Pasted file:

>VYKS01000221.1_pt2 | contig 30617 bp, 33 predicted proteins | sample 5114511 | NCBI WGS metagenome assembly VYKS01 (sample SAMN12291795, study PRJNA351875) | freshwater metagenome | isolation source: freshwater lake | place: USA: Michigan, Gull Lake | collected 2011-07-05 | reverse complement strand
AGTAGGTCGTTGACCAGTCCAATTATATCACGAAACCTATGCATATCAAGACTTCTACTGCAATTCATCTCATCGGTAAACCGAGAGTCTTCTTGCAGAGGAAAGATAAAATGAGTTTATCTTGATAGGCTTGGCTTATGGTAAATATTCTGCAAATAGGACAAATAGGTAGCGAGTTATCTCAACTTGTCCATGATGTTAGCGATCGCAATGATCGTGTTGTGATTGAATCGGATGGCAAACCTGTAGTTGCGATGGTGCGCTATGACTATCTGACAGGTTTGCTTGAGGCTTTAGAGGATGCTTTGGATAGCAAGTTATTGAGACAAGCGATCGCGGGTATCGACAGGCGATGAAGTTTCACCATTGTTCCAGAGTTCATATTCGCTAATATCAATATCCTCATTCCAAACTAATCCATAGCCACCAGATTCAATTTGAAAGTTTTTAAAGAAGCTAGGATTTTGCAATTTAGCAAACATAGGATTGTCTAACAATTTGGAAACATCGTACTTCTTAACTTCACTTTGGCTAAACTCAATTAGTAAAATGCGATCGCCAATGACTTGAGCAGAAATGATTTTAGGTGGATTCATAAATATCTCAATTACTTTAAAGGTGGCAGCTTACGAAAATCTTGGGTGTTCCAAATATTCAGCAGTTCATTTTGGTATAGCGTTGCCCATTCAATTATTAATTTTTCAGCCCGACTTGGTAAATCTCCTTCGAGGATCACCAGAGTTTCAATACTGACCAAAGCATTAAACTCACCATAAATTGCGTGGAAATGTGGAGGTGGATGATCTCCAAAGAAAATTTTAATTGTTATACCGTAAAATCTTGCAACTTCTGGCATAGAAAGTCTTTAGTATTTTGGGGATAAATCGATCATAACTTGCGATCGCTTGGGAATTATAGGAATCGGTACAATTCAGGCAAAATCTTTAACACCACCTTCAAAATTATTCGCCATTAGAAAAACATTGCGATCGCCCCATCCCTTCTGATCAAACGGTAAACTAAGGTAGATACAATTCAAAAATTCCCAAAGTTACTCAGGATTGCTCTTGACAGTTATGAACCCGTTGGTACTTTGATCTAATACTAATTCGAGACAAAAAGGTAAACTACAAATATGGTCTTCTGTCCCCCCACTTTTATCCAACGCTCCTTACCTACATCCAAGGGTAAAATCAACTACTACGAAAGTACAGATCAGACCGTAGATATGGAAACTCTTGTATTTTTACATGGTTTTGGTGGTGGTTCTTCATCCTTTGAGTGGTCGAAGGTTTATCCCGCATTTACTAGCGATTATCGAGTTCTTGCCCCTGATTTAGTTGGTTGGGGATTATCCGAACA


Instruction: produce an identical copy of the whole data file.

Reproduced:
>VYKS01000221.1_pt2 | contig 30617 bp, 33 predicted proteins | sample 5114511 | NCBI WGS metagenome assembly VYKS01 (sample SAMN12291795, study PRJNA351875) | freshwater metagenome | isolation source: freshwater lake | place: USA: Michigan, Gull Lake | collected 2011-07-05 | reverse complement strand
AGTAGGTCGTTGACCAGTCCAATTATATCACGAAACCTATGCATATCAAGACTTCTACTGCAATTCATCTCATCGGTAAACCGAGAGTCTTCTTGCAGAGGAAAGATAAAATGAGTTTATCTTGATAGGCTTGGCTTATGGTAAATATTCTGCAAATAGGACAAATAGGTAGCGAGTTATCTCAACTTGTCCATGATGTTAGCGATCGCAATGATCGTGTTGTGATTGAATCGGATGGCAAACCTGTAGTTGCGATGGTGCGCTATGACTATCTGACAGGTTTGCTTGAGGCTTTAGAGGATGCTTTGGATAGCAAGTTATTGAGACAAGCGATCGCGGGTATCGACAGGCGATGAAGTTTCACCATTGTTCCAGAGTTCATATTCGCTAATATCAATATCCTCATTCCAAACTAATCCATAGCCACCAGATTCAATTTGAAAGTTTTTAAAGAAGCTAGGATTTTGCAATTTAGCAAACATAGGATTGTCTAACAATTTGGAAACATCGTACTTCTTAACTTCACTTTGGCTAAACTCAATTAGTAAAATGCGATCGCCAATGACTTGAGCAGAAATGATTTTAGGTGGATTCATAAATATCTCAATTACTTTAAAGGTGGCAGCTTACGAAAATCTTGGGTGTTCCAAATATTCAGCAGTTCATTTTGGTATAGCGTTGCCCATTCAATTATTAATTTTTCAGCCCGACTTGGTAAATCTCCTTCGAGGATCACCAGAGTTTCAATACTGACCAAAGCATTAAACTCACCATAAATTGCGTGGAAATGTGGAGGTGGATGATCTCCAAAGAAAATTTTAATTGTTATACCGTAAAATCTTGCAACTTCTGGCATAGAAAGTCTTTAGTATTTTGGGGATAAATCGATCATAACTTGCGATCGCTTGGGAATTATAGGAATCGGTACAATTCAGGCAAAATCTTTAACACCACCTTCAAAATTATTCGCCATTAGAAAAACATTGCGATCGCCCCATCCCTTCTGATCAAACGGTAAACTAAGGTAGATACAATTCAAAAATTCCCAAAGTTACTCAGGATTGCTCTTGACAGTTATGAACCCGTTGGTACTTTGATCTAATACTAATTCGAGACAAAAAGGTAAACTACAAATATGGTCTTCTGTCCCCCCACTTTTATCCAACGCTCCTTACCTACATCCAAGGGTAAAATCAACTACTACGAAAGTACAGATCAGACCGTAGATATGGAAACTCTTGTATTTTTACATGGTTTTGGTGGTGGTTCTTCATCCTTTGAGTGGTCGAAGGTTTATCCCGCATTTACTAGCGATTATCGAGTTCTTGCCCCTGATTTAGTTGGTTGGGGATTATCCGAACA